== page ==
Painting by Belynda Wilson Thomas

You don’t have, because you don’t ask. Jordan Peterson

On Tuesday, my daughter asked, “Mom, what is your speech about?”

I said, “Creating an Illustrated Journal.”

“That sounds really boring,” she said. I think some people don’t have better lives because they think the things that will give them a better life are boring. She didn’t mean it maliciously, only trying to help me have an engaging speech. She hasn’t heard the speech, which is twenty minutes long, and tonight, I will find out if my audience thinks it is boring.

As my Distinguished Toastmasters project, I had planned a Story Time event for August 28th – the focus of a DTM project is to create a project or event that will help a community group. The community group for Story Time was going to be a local Children’s Aid Society; the event was scheduled for August 28th but was cancelled in July, because of scheduling conflicts.

About the time Story Time was cancelled I was contacted by another community group I’d put a proposal in to teach a workshop on Creating an Illustrated Journal. The workshop is scheduled for September 15th, and I will present the same workshop to my writer’s group on September 9th.

I would never have thought of creating a workshop on Illustrating Journaling if the head of the Mississauga Writers Group hadn’t asked me to come with her to a community group helping people with brain injuries and to present a proposal for a workshop.

I thought, “What do I have to offer as a workshop to anyone, let alone people with brain injuries? But, I thought of a conversation I’d had with someone recovering from a mild stroke. “They tell us to relearn, what we already know, it is not a time to learn new things.”

What do we already know? We know how to write, and we know how to make marks on paper. This speech I am giving tonight is to be a professional 20-22 minute speech. The speech will be a shorter version of the workshop I will deliver in September, and each presentation will be geared to a different audience.

Journaling is paying attention to the inside for the purpose of living well from the inside out. Lee Wise

I believe keeping a journal which I have done since I was fifteen is one of the best things I’ve done in my life. I have shelves full of journals I’ve written over the years, sketchbooks I’ve kept over the years, and some that cross over into Illustrated Journals.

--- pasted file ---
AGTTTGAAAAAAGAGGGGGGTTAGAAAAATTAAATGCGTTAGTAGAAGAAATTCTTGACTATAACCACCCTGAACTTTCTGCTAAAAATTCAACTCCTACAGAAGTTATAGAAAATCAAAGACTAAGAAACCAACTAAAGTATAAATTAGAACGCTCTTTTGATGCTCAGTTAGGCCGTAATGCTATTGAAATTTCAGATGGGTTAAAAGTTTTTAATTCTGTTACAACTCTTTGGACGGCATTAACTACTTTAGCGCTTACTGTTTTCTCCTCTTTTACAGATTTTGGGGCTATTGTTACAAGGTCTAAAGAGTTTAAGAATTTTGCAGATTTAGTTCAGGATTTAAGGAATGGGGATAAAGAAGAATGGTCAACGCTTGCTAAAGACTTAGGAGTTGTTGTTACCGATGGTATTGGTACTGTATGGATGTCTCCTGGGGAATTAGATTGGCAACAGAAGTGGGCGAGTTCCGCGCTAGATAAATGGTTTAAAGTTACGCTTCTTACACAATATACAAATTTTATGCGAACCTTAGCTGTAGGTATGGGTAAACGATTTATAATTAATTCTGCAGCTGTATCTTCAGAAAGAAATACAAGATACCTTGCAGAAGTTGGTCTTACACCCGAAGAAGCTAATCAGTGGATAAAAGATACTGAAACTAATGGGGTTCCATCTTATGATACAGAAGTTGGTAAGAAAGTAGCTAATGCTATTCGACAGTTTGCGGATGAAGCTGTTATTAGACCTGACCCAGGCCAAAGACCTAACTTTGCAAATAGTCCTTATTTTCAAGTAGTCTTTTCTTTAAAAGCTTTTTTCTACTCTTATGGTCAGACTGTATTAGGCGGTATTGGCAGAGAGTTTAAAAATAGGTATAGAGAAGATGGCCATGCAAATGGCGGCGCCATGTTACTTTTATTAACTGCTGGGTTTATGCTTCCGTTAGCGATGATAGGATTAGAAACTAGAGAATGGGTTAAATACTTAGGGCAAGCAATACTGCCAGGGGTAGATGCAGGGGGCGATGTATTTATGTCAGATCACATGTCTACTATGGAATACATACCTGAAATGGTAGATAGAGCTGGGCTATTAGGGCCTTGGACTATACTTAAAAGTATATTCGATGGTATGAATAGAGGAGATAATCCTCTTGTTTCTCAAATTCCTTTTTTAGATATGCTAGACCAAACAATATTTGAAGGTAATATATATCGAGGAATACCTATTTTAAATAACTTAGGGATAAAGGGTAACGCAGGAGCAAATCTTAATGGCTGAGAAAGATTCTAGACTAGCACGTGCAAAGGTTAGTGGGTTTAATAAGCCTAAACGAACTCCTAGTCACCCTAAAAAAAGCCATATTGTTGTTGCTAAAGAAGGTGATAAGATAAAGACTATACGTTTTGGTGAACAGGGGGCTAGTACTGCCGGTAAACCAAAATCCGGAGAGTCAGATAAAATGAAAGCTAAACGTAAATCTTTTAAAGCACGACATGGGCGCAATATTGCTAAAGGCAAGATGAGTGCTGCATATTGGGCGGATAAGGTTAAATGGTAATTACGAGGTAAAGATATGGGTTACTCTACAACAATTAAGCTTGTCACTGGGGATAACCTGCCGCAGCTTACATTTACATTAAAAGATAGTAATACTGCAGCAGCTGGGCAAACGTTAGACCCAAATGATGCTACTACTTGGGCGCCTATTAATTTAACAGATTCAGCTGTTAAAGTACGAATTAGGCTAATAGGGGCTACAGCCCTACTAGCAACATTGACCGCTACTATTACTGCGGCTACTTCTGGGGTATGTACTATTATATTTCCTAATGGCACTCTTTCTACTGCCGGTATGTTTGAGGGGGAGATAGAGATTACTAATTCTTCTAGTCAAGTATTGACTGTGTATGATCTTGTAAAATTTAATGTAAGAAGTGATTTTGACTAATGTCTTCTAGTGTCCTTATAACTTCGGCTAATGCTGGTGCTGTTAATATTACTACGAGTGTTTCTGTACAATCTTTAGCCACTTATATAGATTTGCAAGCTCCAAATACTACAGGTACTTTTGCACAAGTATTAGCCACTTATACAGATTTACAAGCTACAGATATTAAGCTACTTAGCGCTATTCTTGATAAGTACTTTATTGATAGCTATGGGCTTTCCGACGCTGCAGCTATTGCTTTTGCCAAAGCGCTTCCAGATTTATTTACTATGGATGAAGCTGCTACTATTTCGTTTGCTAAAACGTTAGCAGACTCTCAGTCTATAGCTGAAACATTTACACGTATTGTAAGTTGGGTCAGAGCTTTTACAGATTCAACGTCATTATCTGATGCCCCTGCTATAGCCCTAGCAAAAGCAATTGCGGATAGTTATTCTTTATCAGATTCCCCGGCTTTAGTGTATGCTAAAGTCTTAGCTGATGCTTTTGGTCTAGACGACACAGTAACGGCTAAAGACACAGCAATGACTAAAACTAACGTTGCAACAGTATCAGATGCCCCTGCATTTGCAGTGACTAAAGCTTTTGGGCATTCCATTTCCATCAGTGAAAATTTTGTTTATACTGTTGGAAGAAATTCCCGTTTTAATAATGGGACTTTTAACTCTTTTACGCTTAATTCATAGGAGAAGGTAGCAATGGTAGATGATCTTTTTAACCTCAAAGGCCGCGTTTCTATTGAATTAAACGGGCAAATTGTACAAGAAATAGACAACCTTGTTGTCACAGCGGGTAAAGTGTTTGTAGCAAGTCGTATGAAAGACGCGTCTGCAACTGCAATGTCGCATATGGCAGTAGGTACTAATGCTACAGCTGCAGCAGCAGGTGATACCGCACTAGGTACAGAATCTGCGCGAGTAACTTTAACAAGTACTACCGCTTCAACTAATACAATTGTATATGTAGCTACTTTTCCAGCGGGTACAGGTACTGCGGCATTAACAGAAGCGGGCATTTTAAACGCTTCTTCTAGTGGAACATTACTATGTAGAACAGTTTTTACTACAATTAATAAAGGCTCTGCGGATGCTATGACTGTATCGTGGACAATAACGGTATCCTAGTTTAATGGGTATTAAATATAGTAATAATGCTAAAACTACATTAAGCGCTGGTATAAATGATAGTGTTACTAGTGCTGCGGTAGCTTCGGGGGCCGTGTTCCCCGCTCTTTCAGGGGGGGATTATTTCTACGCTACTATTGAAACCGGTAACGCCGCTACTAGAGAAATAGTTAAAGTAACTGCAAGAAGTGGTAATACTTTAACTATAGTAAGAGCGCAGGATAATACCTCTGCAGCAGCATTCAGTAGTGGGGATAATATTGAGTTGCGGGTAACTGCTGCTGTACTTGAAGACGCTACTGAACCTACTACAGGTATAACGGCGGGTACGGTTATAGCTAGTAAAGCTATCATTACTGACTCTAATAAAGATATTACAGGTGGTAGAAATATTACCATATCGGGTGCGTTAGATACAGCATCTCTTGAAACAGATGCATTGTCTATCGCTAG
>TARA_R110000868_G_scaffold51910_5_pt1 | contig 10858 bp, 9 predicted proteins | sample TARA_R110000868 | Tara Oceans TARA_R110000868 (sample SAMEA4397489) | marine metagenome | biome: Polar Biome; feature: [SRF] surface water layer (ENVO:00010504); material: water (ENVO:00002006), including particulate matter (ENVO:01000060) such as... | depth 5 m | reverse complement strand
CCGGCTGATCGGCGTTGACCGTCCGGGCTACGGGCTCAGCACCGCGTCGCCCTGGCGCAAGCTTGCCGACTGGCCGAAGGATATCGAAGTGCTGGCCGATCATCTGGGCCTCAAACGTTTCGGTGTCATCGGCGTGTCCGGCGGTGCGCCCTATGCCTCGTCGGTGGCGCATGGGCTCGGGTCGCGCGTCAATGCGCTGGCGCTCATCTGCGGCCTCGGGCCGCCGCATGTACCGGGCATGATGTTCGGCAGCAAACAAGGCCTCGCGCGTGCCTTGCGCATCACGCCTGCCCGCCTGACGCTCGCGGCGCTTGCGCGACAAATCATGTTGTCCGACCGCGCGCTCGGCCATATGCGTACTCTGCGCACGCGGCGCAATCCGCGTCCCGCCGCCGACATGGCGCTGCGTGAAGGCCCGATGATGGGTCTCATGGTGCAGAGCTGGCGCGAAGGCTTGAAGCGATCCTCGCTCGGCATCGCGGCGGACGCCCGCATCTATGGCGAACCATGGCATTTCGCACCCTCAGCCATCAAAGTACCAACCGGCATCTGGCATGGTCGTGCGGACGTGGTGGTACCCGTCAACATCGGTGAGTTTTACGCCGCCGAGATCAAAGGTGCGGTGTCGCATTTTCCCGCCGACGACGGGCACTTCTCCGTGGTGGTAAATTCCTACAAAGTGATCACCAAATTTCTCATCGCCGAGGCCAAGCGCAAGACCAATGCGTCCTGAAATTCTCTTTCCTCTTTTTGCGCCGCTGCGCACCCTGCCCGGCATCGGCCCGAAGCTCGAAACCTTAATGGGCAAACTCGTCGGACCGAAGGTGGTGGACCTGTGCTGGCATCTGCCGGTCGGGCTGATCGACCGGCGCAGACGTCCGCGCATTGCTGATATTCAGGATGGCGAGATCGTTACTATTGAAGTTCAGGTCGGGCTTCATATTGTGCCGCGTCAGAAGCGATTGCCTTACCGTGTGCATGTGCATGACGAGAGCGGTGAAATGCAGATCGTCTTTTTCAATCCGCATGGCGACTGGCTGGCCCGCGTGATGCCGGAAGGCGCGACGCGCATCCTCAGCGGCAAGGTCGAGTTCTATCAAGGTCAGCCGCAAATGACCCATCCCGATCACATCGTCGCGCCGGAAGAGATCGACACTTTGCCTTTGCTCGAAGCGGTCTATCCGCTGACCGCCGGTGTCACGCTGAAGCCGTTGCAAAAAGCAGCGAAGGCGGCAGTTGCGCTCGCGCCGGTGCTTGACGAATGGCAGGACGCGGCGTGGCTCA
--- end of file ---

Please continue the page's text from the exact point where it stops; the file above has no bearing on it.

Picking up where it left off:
We can’t always articulate our thoughts into words, which is why an illustrated journal is superior to only a written one. A picture can tell a thousand words, an eloquent scribble might be as cathartic as pages and pages of writing. I believe if there is anything I can encourage people to do that will improve their lives, keeping a journal is one of the biggest.

In a journal we explore our dreams, some we will articulate, some we won’t, and some we will never breathe to another person. In my journal entry on Sunday, February 2, 1975. I wrote about wanting to be an artist and a writer but I wanted a career as a backup in case I failed in my other two endeavors. I found that entry a few years ago when I was writing a speech and reading some of the things I’d written.

A mindful, meditative practice will help us improve our lives, a written journal and especially an illustrated journal can be that practice. Keeping a journal is a profoundly powerful practice we can have in our lives. I think I started keeping a journal because my grandmother, I never had the privilege of knowing, kept one. All but one of her journals was ruined by squirrels, she documented her days, and the little things are our life. In the end, they are the important things. We think the big things are more important than the little things, but the little things add up to be the big things.

Jordan Peterson tells us if we can get the small things in order, we can improve our lives incrementally. Let’s say we get meal times in order – that will look after our health. If we get an exercise routine in order – that looks after our fitness. If we can get our relationships in order – make time for our spouse – time for our children, time for friends, and time for ourselves. That would look after a big part of our life. Documenting this in a journal can help us tweak areas of our lives until we have the life we want.

If we articulate what we want we will be on our way to making it happen. We want to travel, when, where, for how long, and how much will it cost? Then we can start planning, maybe a big trip is too expensive, maybe we can go on a smaller trip and plan for the big trip. When we journal we whisper to ourselves and hear those whispers. Living is turning those whispers into dreams and goals.

Writing is another powerful way to sharpen the mental saw. Keeping a journal of our thoughts, experiences, insights, and learnings promotes mental clarity, exactness, and context. Stephen Covey

Whether you’re keeping a journal or writing as a meditation, it’s the same thing. What’s important is you’re having a relationship with your mind. Natalie Goldberg

Keeping a journal of what’s going on in your life is a good way to help you distill what’s important and what’s not.

Thank you for reading this post. Please come back and read some more. Have a blessed day filled with gratitude, joy, and love.

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One thought on “Journaling is whispering to ourselves and turning that whisper into reality.

  1. I look forward to sharing a writers table with you on journaling. I think we will complement each other with what we have to offer our audiences.

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